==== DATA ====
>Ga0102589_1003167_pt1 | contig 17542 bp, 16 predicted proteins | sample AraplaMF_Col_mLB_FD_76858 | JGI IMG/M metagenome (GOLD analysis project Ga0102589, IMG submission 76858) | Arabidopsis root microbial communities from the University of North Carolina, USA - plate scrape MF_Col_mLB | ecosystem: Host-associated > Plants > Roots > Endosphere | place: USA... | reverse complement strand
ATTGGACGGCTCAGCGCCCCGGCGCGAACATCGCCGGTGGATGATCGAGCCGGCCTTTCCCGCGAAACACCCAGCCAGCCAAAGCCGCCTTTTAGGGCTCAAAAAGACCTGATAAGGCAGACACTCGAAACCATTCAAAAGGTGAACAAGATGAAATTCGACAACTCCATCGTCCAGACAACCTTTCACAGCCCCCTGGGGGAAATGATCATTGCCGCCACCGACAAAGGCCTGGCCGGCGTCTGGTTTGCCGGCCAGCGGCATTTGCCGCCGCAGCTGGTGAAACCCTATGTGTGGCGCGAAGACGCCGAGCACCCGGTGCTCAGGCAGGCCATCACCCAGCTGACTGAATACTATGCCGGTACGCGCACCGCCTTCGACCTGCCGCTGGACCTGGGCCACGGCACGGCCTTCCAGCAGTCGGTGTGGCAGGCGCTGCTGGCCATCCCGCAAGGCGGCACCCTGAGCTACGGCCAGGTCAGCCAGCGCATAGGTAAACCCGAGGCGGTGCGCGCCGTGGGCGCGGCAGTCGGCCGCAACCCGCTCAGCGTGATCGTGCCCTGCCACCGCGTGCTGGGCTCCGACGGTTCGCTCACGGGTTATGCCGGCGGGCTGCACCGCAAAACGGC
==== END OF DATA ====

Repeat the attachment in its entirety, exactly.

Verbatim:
>Ga0102589_1003167_pt1 | contig 17542 bp, 16 predicted proteins | sample AraplaMF_Col_mLB_FD_76858 | JGI IMG/M metagenome (GOLD analysis project Ga0102589, IMG submission 76858) | Arabidopsis root microbial communities from the University of North Carolina, USA - plate scrape MF_Col_mLB | ecosystem: Host-associated > Plants > Roots > Endosphere | place: USA... | reverse complement strand
ATTGGACGGCTCAGCGCCCCGGCGCGAACATCGCCGGTGGATGATCGAGCCGGCCTTTCCCGCGAAACACCCAGCCAGCCAAAGCCGCCTTTTAGGGCTCAAAAAGACCTGATAAGGCAGACACTCGAAACCATTCAAAAGGTGAACAAGATGAAATTCGACAACTCCATCGTCCAGACAACCTTTCACAGCCCCCTGGGGGAAATGATCATTGCCGCCACCGACAAAGGCCTGGCCGGCGTCTGGTTTGCCGGCCAGCGGCATTTGCCGCCGCAGCTGGTGAAACCCTATGTGTGGCGCGAAGACGCCGAGCACCCGGTGCTCAGGCAGGCCATCACCCAGCTGACTGAATACTATGCCGGTACGCGCACCGCCTTCGACCTGCCGCTGGACCTGGGCCACGGCACGGCCTTCCAGCAGTCGGTGTGGCAGGCGCTGCTGGCCATCCCGCAAGGCGGCACCCTGAGCTACGGCCAGGTCAGCCAGCGCATAGGTAAACCCGAGGCGGTGCGCGCCGTGGGCGCGGCAGTCGGCCGCAACCCGCTCAGCGTGATCGTGCCCTGCCACCGCGTGCTGGGCTCCGACGGTTCGCTCACGGGTTATGCCGGCGGGCTGCACCGCAAAACGGC